February 19th 2020 marked the end of 12 weeks of using Micha Shulz’s ‘King Of Weighted’ hypertrophy skills calisthenics themed program.
It was a long slog (but a good slog) involving 5 different workouts per week: a pull based upper day, push based upper, 2 different lower days and a mixed upper body session. The volume increased over the weeks and the program was split into 2 phases with a deload at the half way point (week 6).
The prime drive for getting the program initially was to follow a plan I don’t have to write myself. As regular readers will know, I’m not a fan of self programming and would much rather pour all my energy into programming for clientele than myself – plus I find it easier, too.
Rather ironically, when I first skim read the PDF I turned my nose up at the leg days. ‘Way too much pointless volume!’ I scoffed. ‘It will only blow the legs up, make you heavier, and make calisthenics harder!’ was another of my claims. Rather than be a hardcore calisthenics warrior and completely disregard leg training, I decided to go down the minimalist route and only do the compound free weight lifts – namely back squats and Romanian Deadlifts (subbed from conventional deadlifts).
This carried on for the first 6 weeks until during the deload, which conveniently fell over the new year period when I began thinking outside the box and wondering what might happen if I was to go against all preconceived notions and the lower body sessions exactly as written, and in a strict progressive fashion just as I had been with the upper body/calisthenics sessions.
I’m fortunate enough to have a decent group of people to train with so I put my challenge out there: commit to at least one day per week where we follow the plan in its entirety. The only thing I altered was the deadlift for Romanian deadlifts as I think ‘RDLs’ are way less taxing to the system overall. Everything else was to the letter.
(For more on why I’m not a fan of conventional deadlifting read this: The Deadlift REVISITED: Still overrated, or?)
This was an interesting experiment of sorts for a few reasons, one being whether or not dedicated lower body training makes calisthenics suffer and would all this leg work make my recently improved mobility worsen?
Having already covered my findings on leg training’s effects on calisthenics in this article: (Why Even Gymnasts Should Train Their Lower Body) it’s now time to cover the mobility aspect………..
As I’ve shared many times, in 2019 I achieved a flat front split on one side for the first time in my life along with a head to floor pancake, and a toes to mid shin Jefferson curl/forward fold position. All shown below:
Obviously those positions are impressive to the average population but to dancers, gymnasts and circus performers, I’m in need of urgent help. And those positions weren’t possible completely cold which lowers their worth too.
I’ve not directly trained mobility since around the turn of October/November 2019 which is around 3 and a half months ago now – long enough for possible decline/deterioration…….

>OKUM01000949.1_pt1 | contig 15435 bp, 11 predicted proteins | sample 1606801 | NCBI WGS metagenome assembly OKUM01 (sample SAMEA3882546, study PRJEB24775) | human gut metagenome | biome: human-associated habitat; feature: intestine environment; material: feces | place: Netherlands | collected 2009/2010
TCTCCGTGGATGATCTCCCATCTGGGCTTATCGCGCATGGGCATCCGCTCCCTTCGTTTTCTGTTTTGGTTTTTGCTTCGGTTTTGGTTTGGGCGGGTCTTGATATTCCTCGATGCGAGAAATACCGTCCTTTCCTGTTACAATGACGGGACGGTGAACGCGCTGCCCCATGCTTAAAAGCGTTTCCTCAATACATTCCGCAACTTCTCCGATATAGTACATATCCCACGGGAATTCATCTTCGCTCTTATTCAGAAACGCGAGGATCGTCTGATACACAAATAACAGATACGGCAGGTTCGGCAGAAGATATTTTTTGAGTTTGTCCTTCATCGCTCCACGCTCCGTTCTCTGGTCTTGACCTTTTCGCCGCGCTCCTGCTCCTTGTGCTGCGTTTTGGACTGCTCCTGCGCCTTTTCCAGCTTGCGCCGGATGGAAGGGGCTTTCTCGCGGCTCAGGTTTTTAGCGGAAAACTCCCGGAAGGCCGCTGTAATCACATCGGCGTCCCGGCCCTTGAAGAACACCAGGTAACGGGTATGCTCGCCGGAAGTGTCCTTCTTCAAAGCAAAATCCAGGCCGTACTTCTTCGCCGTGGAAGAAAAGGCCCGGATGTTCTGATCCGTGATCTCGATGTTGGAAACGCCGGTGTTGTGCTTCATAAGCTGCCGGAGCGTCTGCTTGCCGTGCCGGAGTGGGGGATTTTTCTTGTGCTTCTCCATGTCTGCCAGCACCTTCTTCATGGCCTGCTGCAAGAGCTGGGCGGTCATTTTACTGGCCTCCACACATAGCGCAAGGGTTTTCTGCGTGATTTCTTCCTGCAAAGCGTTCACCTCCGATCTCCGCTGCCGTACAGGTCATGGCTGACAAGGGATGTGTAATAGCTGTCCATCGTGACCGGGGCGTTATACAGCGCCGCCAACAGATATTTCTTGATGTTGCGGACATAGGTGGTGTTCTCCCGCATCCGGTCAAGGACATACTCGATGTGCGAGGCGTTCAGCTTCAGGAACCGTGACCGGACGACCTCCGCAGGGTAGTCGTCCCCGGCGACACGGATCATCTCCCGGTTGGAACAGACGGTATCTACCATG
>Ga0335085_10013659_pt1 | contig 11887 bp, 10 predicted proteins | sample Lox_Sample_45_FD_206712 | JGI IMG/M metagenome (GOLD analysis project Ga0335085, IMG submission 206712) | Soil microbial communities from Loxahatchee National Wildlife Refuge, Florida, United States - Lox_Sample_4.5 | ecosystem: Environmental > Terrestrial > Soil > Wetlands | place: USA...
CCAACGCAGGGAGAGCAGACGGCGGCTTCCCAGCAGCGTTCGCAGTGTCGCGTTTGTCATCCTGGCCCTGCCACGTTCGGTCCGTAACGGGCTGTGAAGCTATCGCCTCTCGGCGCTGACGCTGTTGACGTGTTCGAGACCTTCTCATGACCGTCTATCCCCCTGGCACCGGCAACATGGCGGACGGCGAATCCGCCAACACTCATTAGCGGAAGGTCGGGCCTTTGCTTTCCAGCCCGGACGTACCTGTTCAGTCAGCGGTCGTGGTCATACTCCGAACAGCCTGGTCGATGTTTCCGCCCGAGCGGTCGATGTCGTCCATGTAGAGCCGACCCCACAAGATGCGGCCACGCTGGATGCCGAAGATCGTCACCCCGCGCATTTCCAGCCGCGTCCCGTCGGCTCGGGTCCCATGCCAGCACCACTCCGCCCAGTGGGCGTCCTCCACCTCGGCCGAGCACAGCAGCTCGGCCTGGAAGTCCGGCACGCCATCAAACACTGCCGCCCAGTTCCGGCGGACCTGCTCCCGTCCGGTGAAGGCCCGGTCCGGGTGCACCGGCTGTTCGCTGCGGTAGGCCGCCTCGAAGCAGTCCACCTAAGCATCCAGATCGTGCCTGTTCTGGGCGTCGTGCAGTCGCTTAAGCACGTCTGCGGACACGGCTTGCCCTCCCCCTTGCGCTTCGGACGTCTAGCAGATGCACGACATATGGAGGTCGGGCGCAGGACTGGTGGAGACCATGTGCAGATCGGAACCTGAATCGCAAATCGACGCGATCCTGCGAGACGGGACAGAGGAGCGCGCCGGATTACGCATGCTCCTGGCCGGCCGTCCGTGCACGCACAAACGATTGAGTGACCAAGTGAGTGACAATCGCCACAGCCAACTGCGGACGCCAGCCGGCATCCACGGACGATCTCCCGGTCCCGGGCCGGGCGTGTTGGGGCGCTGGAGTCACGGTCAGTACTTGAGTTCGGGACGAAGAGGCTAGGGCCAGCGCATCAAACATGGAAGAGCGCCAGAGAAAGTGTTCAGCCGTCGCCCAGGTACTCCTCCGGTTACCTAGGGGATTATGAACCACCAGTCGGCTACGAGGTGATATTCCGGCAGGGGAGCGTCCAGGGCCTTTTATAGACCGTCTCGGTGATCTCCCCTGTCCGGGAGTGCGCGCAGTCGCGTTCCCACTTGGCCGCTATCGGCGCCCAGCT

The present day
First things first, and unsurprisingly, no position has improved from its previous best. The only one that’s declined is the front split as without spending hours and hours loosening the body prior, I can’t hit flat and am missing around 2-3 inches (sad face). ALTHOUGH, I will say the split itself felt easier to sit into in terms of muscular strength so I’d hazard a guess that POSSIBLY, my active mobility here could have improved a tad?
I’ve noticed a similar phenomenon in my ‘side split’; although not anywhere close to flat, I need less assistance to stay low and keep the legs abducted. If you’re unclear on the general differences between active & passive flexibility, the video below will help clarify a few things!
The hamstrings have always been the friendliest responder to the mobility work courtesy of Calisthenic Movement’s Programs and they’re still as mobile as they were but it stands to reason, as Romanian Deadlifts at nearly twice bodyweight for reps will keep the hamstrings plenty strong at length.
All in all I’d say assuming one uses a full (or appreciable) range of motion in their exercises – lunges where the back knee touches down, squats below parallel, RDLs to the floor etc – you shouldn’t see much decline in your general flexibility in the lower body. Obviously if you’ve had to work hard for 12-18 months to obtain a highly specific position such as perfectly squared front splits or flat side splits with an anteriorly tilted pelvis, then maybe some loss of range could be expected.
As always though, this will be highly individual. I’d imagine the more naturally pliable types would hold on to a base for longer and the tighter types may see a faster decline?
Can you have the best of both worlds?
While you usually can’t have your cake and eat it, I think you can in this case (to an extent). A good set up to stay getting stronger/bigger while simultaneously improving mobility would be 1 traditional lower body day per week and a mobility specific lower body day per week. Of course this doesn’t mean you do yin yoga for 2 hours per week and hold deep static stretches, while deeming it ‘mobility work’……….you use contraction based mobility drills (More on that HERE).
Like anything in this life though, the most substantial results will come from the things you do most.
Choose your battles, as a wise man once said.
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